USA v. Gregory Perkins

Filing 920100923

Opinion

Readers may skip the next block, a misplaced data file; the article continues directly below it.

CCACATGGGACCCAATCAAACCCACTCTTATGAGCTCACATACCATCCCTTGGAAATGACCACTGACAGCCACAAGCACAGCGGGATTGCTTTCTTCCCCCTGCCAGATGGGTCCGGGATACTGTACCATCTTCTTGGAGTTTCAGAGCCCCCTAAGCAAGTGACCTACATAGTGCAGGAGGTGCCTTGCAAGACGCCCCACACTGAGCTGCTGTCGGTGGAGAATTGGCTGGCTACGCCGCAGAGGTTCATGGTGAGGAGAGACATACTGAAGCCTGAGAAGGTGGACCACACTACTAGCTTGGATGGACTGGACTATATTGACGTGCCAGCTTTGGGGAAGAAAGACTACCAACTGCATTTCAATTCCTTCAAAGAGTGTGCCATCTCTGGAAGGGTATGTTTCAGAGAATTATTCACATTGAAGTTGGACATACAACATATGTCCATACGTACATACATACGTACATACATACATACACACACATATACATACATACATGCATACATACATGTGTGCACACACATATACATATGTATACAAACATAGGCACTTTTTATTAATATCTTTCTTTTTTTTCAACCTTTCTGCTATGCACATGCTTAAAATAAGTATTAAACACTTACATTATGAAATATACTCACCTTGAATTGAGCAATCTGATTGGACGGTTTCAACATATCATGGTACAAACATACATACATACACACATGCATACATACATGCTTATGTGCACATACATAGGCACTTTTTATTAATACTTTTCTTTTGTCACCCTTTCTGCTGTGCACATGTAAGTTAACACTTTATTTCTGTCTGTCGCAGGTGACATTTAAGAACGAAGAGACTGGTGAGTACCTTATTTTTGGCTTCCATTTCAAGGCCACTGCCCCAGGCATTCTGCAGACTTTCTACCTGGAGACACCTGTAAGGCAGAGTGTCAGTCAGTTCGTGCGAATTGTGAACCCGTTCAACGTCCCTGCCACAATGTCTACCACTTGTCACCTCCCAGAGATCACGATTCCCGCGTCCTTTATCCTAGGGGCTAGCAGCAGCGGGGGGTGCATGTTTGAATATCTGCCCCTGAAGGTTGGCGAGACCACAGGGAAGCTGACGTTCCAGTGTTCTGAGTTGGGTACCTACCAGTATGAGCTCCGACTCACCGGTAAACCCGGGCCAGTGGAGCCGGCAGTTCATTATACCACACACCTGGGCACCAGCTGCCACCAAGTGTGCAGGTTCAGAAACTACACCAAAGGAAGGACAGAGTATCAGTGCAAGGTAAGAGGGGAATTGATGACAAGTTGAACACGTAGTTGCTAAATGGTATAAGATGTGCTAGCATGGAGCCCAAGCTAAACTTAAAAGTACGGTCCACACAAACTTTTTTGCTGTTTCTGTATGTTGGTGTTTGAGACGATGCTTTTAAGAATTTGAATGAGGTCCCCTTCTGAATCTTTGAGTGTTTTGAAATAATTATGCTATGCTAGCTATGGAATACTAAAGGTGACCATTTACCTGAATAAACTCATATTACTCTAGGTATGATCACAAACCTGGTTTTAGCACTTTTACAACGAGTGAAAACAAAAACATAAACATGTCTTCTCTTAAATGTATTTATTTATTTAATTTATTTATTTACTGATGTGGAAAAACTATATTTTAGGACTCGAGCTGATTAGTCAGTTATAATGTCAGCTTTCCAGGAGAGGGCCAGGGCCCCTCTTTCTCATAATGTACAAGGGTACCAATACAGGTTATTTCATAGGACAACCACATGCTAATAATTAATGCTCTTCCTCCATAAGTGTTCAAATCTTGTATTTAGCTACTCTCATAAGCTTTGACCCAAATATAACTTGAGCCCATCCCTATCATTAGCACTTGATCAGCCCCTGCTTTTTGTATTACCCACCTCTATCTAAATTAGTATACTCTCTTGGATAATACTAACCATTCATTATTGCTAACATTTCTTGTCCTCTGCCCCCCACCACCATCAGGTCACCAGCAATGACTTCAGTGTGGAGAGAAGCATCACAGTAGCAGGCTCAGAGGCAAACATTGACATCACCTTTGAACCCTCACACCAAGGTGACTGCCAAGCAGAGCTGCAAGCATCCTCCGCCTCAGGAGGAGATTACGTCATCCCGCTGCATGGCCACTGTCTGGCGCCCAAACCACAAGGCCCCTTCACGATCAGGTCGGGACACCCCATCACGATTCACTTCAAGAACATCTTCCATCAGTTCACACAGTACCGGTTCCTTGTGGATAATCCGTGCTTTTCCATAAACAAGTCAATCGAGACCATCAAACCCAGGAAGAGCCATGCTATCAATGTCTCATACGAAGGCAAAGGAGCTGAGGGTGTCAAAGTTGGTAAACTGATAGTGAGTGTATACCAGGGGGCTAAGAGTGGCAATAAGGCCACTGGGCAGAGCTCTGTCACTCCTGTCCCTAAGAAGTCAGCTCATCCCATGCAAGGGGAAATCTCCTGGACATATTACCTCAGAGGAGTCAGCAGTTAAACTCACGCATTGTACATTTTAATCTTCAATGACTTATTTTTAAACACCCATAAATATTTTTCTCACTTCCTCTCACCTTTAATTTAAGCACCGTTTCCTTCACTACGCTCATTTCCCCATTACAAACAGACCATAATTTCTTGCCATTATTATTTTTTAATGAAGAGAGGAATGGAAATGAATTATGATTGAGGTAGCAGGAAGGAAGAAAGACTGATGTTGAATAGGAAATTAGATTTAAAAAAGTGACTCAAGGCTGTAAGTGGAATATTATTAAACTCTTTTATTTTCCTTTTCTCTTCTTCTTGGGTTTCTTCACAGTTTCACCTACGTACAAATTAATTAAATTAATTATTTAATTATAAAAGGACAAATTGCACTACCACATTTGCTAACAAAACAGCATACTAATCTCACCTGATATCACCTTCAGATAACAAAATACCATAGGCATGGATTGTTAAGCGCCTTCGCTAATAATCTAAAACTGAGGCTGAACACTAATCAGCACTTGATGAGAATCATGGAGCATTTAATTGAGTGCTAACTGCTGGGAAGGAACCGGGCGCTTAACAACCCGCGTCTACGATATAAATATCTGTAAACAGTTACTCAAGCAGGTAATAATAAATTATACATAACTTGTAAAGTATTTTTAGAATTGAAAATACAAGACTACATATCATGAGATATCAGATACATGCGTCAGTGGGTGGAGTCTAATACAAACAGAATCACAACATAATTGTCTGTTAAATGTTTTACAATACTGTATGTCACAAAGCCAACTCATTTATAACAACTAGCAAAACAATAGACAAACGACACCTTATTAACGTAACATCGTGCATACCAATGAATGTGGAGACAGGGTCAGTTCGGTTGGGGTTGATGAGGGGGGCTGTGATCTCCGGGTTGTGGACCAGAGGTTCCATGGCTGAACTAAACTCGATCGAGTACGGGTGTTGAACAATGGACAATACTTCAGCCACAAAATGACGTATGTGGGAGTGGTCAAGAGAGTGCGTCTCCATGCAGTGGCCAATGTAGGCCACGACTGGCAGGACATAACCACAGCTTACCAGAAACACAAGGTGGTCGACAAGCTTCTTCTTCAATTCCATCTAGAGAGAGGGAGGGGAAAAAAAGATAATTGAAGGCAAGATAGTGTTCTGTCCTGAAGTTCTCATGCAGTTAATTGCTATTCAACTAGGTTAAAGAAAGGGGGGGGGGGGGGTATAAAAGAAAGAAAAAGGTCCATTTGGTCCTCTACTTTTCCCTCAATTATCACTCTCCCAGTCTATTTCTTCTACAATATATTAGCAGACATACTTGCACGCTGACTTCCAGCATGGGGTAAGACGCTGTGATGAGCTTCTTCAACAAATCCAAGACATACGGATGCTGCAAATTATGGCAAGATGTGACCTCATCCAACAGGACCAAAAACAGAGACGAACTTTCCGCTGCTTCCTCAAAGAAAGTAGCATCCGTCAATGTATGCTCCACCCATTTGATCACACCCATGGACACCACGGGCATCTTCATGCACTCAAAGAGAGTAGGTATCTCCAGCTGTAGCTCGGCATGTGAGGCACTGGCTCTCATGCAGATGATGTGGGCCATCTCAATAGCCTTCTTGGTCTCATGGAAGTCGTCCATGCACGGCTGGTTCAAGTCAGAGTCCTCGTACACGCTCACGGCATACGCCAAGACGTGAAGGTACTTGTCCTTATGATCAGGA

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IN THE UNITED STATES COURT OF APPEALS United States Court of Appeals FOR THE FIFTH CIRCUIT Fifth Circuit FILED No. 09-50912 Summary Calendar September 23, 2010 Lyle W. Cayce Clerk UNITED STATES OF AMERICA, Plaintiff-Appellee v. GREGORY SCOTT PERKINS, Defendant-Appellant c/w No. 09-51009 Summary Calendar UNITED STATES OF AMERICA, Plaintiff-Appellee v. GREGORY SCOTT PERKINS, also known as Gregory Scott Hawkins, Defendant-Appellant Appeals from the United States District Court for the Western District of Texas USDC No. 5:06-CR-351-1 USDC No. 5:06-CR-88-1 No. 09-50912 c/w No. 09-51009 Before WIENER, PRADO, and OWEN, Circuit Judges. PER CURIAM:* Defendant-Appellant Gregory Scott Perkins was sentenced to two concurrent five-month terms of imprisonment and two concurrent terms of one year of supervised release. Shortly afterward, the same district court sentenced Perkins to two concurrent four-month terms of imprisonment and two concurrent one-year terms of supervised release. The four-month terms were ordered to be run consecutively to the five-month terms. The district court later revoked all four terms of supervised release, and Perkins now appeals the four consecutive one-year sentences imposed on revocation. We affirm. Perkins maintains that his revocation sentences must be vacated as being either unreasonable or plainly unreasonable. He contends that the sentences were greater than necessary to satisfy the requirements of 18 U.S.C. 3553(a). As he did in the district court, he advances the following arguments: the district court was misled by the government's argument that a total sentence of 48 months would be below the range suggested by the Sentencing Guidelines; a court may not aggregate unimposable ranges in determining a revocation sentence; there could be only one sentence encompassing all four revocations; and various circumstances counseled in favor of mitigating his punishment. Before United States v. Booker, 543 U.S. 220 (2005), an appellate court reviewed a sentence imposed for an offense for which there was no applicable Sentencing Guideline to determine whether it was plainly unreasonable or in violation of law. 18 U.S.C. 3742(e)(4); United State v. Mathena, 23 F.3d 87, 89 (5th Cir. 1994); see also Koon v. United States, 518 U.S. 81, 96-97 (1996) (stating that sentences imposed pursuant to 3742 were to be reviewed for abuse of Pursuant to 5TH CIR. R. 47.5, the court has determined that this opinion should not be published and is not precedent except under the limited circumstances set forth in 5TH CIR. R. 47.5.4. * 2 No. 09-50912 c/w No. 09-51009 discretion). Booker directed appellate courts to review sentences for reasonableness and to apply an abuse of discretion standard in doing so. Gall v. United States, 552 U.S. 38, 46, 51 (2007). It is unclear whether the validity of a post-Booker revocation sentence turns on whether it is held to be reasonable or to be plainly unreasonable. United States v. Davis, 602 F.3d 643, 647 n.5 (5th Cir. 2010). The government, however, contends that Perkins is limited to review for plain error because he did not object to the sentence actually imposed. But given that Perkins is unable to show that his sentence is infirm even under an abuse of discretion standard, we need not decide whether the plain error standard applies. See United States v. Rodriguez, 523 F.3d 519, 525 (5th Cir. 2008). On revocation of supervised release, a district court may impose any sentence that falls within the statutory maximum term, but must consider the Guidelines' policy statements, see U.S.S.G. Ch.7, Pt.B, and the factors enumerated in 3553(a) before it does so. Davis, 602 F.3d at 646. As Perkins acknowledges, the statutory maximum term of imprisonment on the revocation of his supervised release was one year for each conviction. See 3583(e)(3). Imposing one-year prison terms on revocation of Perkins's supervised release was therefore proper. See United States v. Pena, 125 F.3d 285, 288 (5th Cir. 1997). We reject Perkins's contention that it was error to order that the sentences run consecutively. A district court has the discretion to impose consecutive sentences on revocation. 18 U.S.C. 3584(a); United States v. Cotroneo, 89 F.3d 510, 512 (5th Cir. 1996). Further, the transcript of the revocation hearing shows that the district court considered the 3553(a) factors and the Guidelines' policy statements, understood and applied the statutory limitation on the sentencing range suggested by those statements, and understood its authority to order the four sentences to be run consecutively. AFFIRMED. 3

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